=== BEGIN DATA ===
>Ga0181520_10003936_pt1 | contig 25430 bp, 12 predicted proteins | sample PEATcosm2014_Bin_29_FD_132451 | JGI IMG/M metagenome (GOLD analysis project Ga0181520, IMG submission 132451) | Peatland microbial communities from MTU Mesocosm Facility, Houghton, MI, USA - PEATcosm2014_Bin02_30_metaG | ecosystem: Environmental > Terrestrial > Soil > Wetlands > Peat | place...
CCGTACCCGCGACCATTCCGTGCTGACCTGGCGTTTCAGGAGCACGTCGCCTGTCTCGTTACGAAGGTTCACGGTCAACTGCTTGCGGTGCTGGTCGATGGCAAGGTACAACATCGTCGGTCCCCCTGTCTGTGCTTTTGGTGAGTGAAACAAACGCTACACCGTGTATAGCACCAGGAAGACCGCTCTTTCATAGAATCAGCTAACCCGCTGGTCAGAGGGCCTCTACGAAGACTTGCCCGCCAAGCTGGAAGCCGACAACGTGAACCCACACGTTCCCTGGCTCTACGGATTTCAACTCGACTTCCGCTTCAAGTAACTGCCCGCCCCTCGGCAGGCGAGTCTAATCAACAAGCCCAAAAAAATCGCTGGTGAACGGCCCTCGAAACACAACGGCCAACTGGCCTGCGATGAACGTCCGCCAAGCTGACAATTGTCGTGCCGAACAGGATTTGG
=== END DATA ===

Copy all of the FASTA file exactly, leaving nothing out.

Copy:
>Ga0181520_10003936_pt1 | contig 25430 bp, 12 predicted proteins | sample PEATcosm2014_Bin_29_FD_132451 | JGI IMG/M metagenome (GOLD analysis project Ga0181520, IMG submission 132451) | Peatland microbial communities from MTU Mesocosm Facility, Houghton, MI, USA - PEATcosm2014_Bin02_30_metaG | ecosystem: Environmental > Terrestrial > Soil > Wetlands > Peat | place...
CCGTACCCGCGACCATTCCGTGCTGACCTGGCGTTTCAGGAGCACGTCGCCTGTCTCGTTACGAAGGTTCACGGTCAACTGCTTGCGGTGCTGGTCGATGGCAAGGTACAACATCGTCGGTCCCCCTGTCTGTGCTTTTGGTGAGTGAAACAAACGCTACACCGTGTATAGCACCAGGAAGACCGCTCTTTCATAGAATCAGCTAACCCGCTGGTCAGAGGGCCTCTACGAAGACTTGCCCGCCAAGCTGGAAGCCGACAACGTGAACCCACACGTTCCCTGGCTCTACGGATTTCAACTCGACTTCCGCTTCAAGTAACTGCCCGCCCCTCGGCAGGCGAGTCTAATCAACAAGCCCAAAAAAATCGCTGGTGAACGGCCCTCGAAACACAACGGCCAACTGGCCTGCGATGAACGTCCGCCAAGCTGACAATTGTCGTGCCGAACAGGATTTGG